Fohnson. Johnson is certainly right in his conjecture that we ought to read-“ Our great competitor," as this speech is addressed to Lepidus, his partner in the empire. Competitor means here, as it does wherever the word occurs in Shakspeare, associate or partner. So Menas says:
“ These three world-sharers, these competitors,
“ Are in thy vessel.”
“ That thou, my brother, my competitor,
Vouchsaf'd to think he had partners:4 You shall find there
I must not think, there are
or Vouchsaf'd to think he had partners:] The irregularity of metre in the first of these lines induces me to suppose the second originally and elliptically stood thus :
Or vouchsaf'd think he had partners &c. So, in Cymbeline, Act II, sc. ii :
“Will force him think I have pick'd the lock” &c. not to think. Steevens. 5 as the spots of heaven,
More fiery by night's blackness ;] If by spots are meant stars, as night has no other fiery spots, the comparison is forced and harsh, stars having been always supposed to beautify the night; nor do I comprehend what there is in the counterpart of this simile, which answers to night's blackness. Hanmer reads:
spots on ermine, Or fires, by night's blackness. Fohnson. The meaning seems to be-As the stars or spots of heaven are not obscured, but rather rendered more bright, by the blackness of the night, so neither is the goodness of Antony eclipsed by his evil qualities, but, on the contrary, his faults seem enlarged and aggravated by his virtues.
That which answers to the blackness of the night, in the counterpart of the simile, is Antony's goodness. His goodness is a ground which gives a relief to his faults, and makes them stand out more prominent and conspicuous.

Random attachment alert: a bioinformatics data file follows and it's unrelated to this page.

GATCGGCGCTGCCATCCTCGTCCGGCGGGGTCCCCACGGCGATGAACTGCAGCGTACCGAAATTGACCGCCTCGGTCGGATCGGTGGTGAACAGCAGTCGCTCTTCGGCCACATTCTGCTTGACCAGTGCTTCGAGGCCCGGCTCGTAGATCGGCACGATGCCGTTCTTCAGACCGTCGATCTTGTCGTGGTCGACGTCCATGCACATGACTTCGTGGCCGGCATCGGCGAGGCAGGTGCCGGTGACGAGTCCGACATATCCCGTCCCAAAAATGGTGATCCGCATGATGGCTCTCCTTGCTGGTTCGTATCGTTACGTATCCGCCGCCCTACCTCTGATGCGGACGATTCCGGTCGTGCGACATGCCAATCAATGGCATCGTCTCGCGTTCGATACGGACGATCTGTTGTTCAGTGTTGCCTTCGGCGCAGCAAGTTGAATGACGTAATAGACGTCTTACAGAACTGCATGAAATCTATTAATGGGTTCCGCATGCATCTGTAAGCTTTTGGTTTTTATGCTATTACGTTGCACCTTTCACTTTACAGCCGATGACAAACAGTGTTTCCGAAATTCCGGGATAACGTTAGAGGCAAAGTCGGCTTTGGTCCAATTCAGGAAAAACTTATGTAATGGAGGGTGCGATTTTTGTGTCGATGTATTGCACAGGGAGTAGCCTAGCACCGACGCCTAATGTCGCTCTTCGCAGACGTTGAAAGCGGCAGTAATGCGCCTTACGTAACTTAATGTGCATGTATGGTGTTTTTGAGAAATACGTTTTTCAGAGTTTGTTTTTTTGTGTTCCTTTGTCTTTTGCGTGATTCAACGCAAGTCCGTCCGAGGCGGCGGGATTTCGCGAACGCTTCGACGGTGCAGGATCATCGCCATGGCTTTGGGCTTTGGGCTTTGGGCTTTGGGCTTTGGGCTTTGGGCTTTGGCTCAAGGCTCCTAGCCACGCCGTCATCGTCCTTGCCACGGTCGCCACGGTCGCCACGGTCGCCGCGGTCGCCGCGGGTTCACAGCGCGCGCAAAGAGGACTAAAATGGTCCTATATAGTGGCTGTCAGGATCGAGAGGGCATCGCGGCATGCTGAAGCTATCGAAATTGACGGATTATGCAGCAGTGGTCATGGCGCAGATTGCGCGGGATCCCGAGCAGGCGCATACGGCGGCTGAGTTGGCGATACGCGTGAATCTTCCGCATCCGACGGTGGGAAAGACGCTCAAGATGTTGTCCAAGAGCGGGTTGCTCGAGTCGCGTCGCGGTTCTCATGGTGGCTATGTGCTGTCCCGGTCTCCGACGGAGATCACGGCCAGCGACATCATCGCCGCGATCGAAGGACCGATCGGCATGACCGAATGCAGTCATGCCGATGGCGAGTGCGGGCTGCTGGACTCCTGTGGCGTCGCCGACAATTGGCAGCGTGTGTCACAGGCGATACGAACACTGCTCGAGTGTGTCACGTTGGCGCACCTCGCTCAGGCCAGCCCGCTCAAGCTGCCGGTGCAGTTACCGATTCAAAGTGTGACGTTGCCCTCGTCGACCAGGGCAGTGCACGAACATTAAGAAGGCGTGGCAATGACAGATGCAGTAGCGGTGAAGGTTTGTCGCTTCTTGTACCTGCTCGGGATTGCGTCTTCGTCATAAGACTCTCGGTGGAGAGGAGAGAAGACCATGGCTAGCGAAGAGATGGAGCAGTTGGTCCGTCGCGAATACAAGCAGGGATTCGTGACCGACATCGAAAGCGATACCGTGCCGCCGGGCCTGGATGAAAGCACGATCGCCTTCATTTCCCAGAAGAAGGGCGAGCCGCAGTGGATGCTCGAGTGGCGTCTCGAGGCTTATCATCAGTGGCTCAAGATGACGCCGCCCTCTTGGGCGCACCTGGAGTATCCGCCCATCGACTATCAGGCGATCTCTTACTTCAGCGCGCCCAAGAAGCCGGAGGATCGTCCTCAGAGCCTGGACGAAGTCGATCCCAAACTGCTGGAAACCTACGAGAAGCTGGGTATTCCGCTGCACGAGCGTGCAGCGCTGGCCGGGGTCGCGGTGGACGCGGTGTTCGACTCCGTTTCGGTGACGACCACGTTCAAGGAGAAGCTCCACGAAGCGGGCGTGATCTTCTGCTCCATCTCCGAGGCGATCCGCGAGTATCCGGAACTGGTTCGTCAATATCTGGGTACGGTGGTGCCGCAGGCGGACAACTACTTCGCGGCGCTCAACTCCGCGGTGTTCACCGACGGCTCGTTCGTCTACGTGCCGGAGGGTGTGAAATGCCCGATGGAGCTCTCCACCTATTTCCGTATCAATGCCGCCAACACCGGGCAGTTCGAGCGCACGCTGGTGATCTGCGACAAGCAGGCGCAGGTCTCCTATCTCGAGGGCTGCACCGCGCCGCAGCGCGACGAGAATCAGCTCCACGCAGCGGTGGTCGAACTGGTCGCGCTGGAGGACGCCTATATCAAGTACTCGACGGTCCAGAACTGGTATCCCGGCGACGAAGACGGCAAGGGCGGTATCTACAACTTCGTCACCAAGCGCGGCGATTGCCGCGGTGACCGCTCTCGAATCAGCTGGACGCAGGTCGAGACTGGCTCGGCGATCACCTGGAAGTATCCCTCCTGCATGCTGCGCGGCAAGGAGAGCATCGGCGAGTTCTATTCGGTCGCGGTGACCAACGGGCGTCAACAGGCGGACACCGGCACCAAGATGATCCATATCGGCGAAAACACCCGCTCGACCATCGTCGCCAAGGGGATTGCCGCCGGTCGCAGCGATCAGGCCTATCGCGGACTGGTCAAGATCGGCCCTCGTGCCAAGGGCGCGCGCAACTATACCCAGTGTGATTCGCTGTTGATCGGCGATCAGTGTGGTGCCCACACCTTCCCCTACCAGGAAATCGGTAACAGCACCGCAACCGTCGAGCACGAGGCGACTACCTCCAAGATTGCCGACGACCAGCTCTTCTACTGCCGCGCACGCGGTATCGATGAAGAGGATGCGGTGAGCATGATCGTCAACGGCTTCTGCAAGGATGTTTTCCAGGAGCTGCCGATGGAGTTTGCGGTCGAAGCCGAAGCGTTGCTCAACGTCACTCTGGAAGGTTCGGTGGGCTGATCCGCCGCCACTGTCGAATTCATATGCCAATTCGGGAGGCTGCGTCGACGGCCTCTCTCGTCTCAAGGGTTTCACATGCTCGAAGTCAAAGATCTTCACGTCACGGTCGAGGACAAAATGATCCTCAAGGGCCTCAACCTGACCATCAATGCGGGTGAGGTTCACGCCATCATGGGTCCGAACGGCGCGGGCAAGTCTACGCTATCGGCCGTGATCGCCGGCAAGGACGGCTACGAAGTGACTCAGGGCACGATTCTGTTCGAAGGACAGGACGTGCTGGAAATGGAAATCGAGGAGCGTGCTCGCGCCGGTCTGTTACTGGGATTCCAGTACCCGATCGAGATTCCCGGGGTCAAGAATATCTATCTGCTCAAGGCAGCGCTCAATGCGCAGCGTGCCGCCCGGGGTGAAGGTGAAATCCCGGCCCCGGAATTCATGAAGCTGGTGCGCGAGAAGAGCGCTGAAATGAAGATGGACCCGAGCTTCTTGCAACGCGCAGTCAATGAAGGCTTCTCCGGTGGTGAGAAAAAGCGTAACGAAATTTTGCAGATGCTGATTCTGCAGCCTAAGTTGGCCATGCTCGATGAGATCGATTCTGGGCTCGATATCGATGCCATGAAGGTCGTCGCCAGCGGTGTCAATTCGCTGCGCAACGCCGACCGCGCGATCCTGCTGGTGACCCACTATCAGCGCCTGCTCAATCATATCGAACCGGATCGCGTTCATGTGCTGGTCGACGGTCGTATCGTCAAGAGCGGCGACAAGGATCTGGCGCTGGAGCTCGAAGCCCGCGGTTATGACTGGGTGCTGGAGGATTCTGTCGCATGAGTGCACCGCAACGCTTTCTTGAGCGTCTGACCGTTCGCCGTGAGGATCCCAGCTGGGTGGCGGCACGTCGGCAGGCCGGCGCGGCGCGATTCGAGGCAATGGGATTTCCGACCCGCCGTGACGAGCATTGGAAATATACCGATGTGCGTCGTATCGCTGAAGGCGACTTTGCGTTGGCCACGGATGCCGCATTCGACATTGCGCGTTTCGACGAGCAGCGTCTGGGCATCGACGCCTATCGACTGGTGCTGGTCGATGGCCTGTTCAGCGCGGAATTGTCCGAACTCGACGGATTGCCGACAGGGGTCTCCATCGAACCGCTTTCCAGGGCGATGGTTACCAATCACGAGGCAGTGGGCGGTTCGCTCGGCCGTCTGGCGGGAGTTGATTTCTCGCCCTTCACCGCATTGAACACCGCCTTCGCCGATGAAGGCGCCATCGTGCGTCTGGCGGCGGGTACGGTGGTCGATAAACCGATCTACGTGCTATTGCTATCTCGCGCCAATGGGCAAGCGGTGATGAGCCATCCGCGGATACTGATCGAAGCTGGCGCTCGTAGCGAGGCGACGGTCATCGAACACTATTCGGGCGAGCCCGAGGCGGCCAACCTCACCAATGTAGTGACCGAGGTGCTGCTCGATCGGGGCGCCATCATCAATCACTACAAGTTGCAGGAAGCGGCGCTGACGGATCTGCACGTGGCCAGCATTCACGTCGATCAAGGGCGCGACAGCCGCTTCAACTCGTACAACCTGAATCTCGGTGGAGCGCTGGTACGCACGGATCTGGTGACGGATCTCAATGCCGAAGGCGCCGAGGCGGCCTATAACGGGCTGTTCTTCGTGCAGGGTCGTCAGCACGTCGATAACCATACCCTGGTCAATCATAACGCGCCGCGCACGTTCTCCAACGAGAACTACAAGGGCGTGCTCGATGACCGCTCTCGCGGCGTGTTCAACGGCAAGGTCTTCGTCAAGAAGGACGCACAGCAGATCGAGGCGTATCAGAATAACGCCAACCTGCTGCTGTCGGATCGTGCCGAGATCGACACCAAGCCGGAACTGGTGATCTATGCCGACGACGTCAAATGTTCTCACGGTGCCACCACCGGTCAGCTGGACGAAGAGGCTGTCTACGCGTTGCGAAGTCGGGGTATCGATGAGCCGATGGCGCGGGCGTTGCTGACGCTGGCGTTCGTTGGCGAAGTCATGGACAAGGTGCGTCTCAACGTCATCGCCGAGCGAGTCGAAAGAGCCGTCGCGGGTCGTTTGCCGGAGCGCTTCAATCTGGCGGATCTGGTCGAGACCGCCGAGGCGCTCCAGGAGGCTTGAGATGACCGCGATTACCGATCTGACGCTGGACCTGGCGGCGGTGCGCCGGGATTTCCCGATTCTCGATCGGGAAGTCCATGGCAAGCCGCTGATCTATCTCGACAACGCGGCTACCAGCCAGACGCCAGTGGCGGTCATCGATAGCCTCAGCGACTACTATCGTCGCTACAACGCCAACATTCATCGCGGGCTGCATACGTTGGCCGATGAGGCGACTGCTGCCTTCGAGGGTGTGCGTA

It is objected, that stars rather beautify than deform the nighton But the poet considers them here only with respect to their prominence and splendour. It is sufficient for him that their scintillations appear stronger in consequence of darkness, as jewels are more resplendent on a black ground than on any other.—That the prominence and splendour of the stars were alone in Shakspeare's contemplation, appears from a passage in Hamlet, where a similar thought is less equivocally expressed:
" Your skill shall, like a star i' the darkest night,
“ Stick fiery off indeed.” A kindred thought occurs in King Henry V :
“— though the truth of it stands off as gross
" As black from white, my eye will scarcely see it." Again, in King Henry IV, P.I:
“ And like bright metal on a sullen ground,
Rather than purchas'd;“ what he cannot change,
Cæs. You are too indulgent: Let us grant, it is not
“Shall show more goodly, and attract more eyes,
" Than that which hath no foil to set it off.” Malone. See Hamlet, Act 1, sc. ii. Steevens. 6 — purchasd;] Procured by his own fault or endeavour.
Johnson. 7_ say, this becomes him,
(As his composure must be rare indeed,
Whom these things cannot blemish,)] This seems inconsequent. I read:
And his com posure &c. Grant that this becomes him, and if it cannot become him, he must have in him something very uncommon, yet, &c. Johnson.
Though the construction of this passage, as Dr. Johnson observes, appears harsh, there is, I believe, no corruption. In As you Like it we meet with the same kind of phraseology:
“ what though you have beauty,
“ Must you therefore be proud and pitiless?" See Vol. V, p. 101, n. 7. Malone.
8 No way excuse his soils,] The old copy has-foils. For the emendation now made I am answerable. In the MSS. of our au. thor's time ( and f are often undistinguishable, and no two letters are so often confounded at the press. Shakspeare has so regularly used this word in the sense required here, that there cannot, I imagine, be the smallest doubt of the justness of this emen. dation. So, in Hamlet :
“ - and no soil, nor cautel, doth besmirch
“ The virtue of his will." Again, in Love's Labour 's Lost:
The only soil of his fair virtue's gloss.” Again, in Measure for Measure :
" Who is as free from touch or soil with her,
“ As she from one ungot.” Again, ibid:
“ My unsoild name, the austereness of my life.” Again, in King Henry IV, P. II: